French President Emmanuel Macron will host an international conference on Libya on November 12, a month ahead of elections that aim to put an end to a decade of civil war but that look increasingly uncertain.
“In view of the December elections, France will organize, around the President of the Republic, an international conference on Libya on November 12,” said French Foreign Minister Jean-Yves Le Drian, during a press conference on the sidelines of the UN General Assembly.
Le Drian and his German and Italian counterparts, Heiko Maas and Luigi Di Maio, will also co-chair a meeting devoted to Libya on Wednesday in New York.
France is asking for the elections to be held on schedule and for the “departure of foreign forces and mercenaries,” said Le Drian.
The ratification earlier this month of an electoral law that was clearly tailor-made for Khalifa Haftar, the military strongman who controls eastern Libya, raised tensions three months before the crucial ballot.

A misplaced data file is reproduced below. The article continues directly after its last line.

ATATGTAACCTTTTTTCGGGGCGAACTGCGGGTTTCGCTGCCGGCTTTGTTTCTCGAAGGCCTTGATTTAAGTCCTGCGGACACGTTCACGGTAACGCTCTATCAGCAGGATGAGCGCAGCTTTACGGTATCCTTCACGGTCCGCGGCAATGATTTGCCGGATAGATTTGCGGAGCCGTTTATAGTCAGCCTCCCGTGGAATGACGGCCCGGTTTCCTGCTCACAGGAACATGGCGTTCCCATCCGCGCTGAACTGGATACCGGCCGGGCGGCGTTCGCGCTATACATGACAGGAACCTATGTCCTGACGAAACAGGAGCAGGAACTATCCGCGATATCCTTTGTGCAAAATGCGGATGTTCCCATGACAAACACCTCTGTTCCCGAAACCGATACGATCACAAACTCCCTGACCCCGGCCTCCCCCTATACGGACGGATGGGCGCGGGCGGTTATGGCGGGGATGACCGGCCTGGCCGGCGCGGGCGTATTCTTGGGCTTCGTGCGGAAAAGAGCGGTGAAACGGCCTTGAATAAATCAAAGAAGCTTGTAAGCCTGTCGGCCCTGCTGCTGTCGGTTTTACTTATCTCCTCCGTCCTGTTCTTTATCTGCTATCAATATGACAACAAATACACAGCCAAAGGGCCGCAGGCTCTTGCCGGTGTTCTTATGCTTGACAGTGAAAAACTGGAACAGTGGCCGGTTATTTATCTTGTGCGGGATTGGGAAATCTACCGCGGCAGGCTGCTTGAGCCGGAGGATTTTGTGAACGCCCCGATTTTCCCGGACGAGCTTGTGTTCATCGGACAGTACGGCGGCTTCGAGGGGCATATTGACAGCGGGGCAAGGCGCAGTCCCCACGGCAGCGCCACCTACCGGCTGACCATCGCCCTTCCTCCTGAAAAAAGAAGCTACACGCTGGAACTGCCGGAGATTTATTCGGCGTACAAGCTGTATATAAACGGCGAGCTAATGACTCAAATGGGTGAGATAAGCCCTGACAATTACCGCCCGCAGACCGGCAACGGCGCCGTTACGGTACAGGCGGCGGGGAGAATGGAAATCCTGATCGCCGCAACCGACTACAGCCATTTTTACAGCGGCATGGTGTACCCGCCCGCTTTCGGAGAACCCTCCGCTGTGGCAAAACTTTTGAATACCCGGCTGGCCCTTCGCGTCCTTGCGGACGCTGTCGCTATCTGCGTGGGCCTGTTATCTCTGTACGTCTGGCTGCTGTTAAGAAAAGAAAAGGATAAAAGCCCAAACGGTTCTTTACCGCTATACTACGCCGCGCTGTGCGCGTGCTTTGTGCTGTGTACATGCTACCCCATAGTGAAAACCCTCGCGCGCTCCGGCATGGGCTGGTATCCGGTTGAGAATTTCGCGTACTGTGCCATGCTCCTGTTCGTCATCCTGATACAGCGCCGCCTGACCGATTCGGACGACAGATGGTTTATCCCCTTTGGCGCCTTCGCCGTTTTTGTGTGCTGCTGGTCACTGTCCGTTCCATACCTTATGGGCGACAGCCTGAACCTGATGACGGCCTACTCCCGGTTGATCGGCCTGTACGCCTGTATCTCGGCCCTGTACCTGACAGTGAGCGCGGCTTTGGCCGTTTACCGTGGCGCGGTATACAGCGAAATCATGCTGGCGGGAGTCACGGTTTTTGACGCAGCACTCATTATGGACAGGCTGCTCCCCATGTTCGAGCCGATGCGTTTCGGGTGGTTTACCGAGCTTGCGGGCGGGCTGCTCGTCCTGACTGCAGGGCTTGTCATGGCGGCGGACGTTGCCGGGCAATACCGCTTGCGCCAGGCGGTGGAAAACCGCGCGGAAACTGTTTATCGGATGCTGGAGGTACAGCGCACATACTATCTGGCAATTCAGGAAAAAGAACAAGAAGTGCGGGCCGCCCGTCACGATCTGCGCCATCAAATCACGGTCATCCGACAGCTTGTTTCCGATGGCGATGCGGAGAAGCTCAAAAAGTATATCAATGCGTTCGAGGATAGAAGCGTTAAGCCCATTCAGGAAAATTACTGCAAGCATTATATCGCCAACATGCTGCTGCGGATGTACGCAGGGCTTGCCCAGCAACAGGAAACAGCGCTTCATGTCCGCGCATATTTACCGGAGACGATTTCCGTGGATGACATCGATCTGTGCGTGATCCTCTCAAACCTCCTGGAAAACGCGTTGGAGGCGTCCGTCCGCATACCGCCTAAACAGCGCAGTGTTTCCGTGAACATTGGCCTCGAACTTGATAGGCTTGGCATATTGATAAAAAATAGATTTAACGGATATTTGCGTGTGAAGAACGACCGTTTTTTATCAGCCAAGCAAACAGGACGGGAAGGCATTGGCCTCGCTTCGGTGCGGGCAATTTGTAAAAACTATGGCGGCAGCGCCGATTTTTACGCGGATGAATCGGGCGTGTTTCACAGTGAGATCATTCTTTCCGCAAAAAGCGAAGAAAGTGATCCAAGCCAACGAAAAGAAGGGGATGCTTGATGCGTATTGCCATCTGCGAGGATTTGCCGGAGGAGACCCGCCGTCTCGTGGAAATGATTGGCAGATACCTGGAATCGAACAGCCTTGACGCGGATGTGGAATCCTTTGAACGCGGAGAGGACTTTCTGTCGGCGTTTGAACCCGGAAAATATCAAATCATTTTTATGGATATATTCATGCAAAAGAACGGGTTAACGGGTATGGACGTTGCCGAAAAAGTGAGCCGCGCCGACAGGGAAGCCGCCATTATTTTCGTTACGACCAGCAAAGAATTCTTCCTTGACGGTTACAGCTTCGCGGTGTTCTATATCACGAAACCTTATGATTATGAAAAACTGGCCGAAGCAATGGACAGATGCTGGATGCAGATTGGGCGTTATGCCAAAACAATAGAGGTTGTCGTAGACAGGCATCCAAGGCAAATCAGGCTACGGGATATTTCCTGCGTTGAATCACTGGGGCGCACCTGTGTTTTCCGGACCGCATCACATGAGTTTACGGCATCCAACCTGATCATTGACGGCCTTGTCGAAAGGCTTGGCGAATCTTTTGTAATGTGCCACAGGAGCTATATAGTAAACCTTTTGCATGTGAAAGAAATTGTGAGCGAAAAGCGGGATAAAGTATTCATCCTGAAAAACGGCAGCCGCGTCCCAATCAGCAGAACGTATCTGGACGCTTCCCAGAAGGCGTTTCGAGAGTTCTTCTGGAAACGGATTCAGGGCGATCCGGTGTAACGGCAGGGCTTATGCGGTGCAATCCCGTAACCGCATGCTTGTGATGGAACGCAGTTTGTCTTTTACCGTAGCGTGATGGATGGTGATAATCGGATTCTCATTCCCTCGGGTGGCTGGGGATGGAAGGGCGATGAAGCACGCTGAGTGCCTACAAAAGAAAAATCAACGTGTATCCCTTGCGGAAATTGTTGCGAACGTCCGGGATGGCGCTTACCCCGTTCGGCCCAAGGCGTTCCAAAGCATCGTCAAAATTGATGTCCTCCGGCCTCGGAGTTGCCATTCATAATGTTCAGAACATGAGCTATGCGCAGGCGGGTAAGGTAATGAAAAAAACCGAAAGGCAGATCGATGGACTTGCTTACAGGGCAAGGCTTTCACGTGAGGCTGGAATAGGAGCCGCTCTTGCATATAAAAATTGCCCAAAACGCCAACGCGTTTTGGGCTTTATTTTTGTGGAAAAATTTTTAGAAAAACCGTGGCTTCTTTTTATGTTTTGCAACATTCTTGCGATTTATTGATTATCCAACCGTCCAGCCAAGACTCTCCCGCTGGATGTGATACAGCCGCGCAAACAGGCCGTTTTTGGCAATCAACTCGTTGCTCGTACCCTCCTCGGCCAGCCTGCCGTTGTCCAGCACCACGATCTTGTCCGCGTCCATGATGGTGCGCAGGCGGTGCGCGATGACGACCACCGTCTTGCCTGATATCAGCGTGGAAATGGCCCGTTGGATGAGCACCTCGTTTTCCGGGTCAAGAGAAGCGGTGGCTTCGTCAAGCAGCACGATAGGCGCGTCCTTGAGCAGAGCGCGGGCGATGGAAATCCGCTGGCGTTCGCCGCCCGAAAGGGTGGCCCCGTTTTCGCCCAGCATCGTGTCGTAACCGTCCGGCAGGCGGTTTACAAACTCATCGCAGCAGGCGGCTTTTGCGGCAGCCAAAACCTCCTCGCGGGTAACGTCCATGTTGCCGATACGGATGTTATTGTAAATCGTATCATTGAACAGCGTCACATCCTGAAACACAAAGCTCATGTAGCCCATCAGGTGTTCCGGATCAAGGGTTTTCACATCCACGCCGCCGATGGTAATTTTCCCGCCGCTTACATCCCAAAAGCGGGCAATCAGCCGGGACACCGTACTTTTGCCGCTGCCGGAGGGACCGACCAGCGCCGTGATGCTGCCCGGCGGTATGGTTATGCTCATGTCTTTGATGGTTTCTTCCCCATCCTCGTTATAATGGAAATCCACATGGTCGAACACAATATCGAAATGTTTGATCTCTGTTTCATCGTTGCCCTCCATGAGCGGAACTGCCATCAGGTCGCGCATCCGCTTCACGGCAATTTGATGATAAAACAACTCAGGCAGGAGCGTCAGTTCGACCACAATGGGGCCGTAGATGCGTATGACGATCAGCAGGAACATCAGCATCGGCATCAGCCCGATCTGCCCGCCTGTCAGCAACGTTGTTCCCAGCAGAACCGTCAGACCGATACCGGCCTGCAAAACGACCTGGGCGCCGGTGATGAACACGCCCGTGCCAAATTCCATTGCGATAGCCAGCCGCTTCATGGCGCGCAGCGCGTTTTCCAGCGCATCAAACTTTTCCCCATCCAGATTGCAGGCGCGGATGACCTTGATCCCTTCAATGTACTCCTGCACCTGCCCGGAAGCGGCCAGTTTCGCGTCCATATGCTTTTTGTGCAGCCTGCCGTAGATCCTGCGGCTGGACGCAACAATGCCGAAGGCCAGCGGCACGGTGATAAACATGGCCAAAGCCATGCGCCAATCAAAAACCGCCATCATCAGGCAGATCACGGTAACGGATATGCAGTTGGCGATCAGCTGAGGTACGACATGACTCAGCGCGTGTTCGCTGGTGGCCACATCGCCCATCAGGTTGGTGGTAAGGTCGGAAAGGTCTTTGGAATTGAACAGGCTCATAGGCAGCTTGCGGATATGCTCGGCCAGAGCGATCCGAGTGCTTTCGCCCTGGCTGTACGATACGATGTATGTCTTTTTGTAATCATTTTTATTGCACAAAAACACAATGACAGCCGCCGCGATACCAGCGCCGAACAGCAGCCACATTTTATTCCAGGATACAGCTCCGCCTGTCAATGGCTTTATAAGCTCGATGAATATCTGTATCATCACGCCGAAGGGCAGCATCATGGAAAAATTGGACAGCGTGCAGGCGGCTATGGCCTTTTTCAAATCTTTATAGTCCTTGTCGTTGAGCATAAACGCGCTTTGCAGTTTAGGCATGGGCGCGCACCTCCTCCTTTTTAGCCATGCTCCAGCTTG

The law was not put to a vote and was signed by the head of the parliament seated in the eastern city of Tobruk, Aguila Saleh, a Haftar ally.
The head of the Tripoli-based High Council of State (HCS), which has been acting as a senate, Khalid al-Mishri, rejected the legislation, which he said had been passed “without a legal vote or consensus.”
The HCS on Monday proposed a postponement by at least one year of the presidential election, owing to a lack of consensus on the electoral law.
Libyan Foreign Minister Najla al-Mangoush at the end of August likewise did not rule out postponing the elections.
Egyptian President Abdel Fattah al-Sisi, who has expressed support for Haftar, is pressing for the legislative and presidential elections to be held as scheduled on December 24.
The United States also described the poll as “the best opportunity it has had in a decade, to bring the conflict to closure.”
In December, the UN estimated there were some 20,000 mercenaries and foreign fighters in Libya, including Russians from the private security company Wagner, Chadians, Sudanese and Syrians. Several hundred Turkish soldiers are present in Libya under a bilateral agreement with the previous government in Tripoli.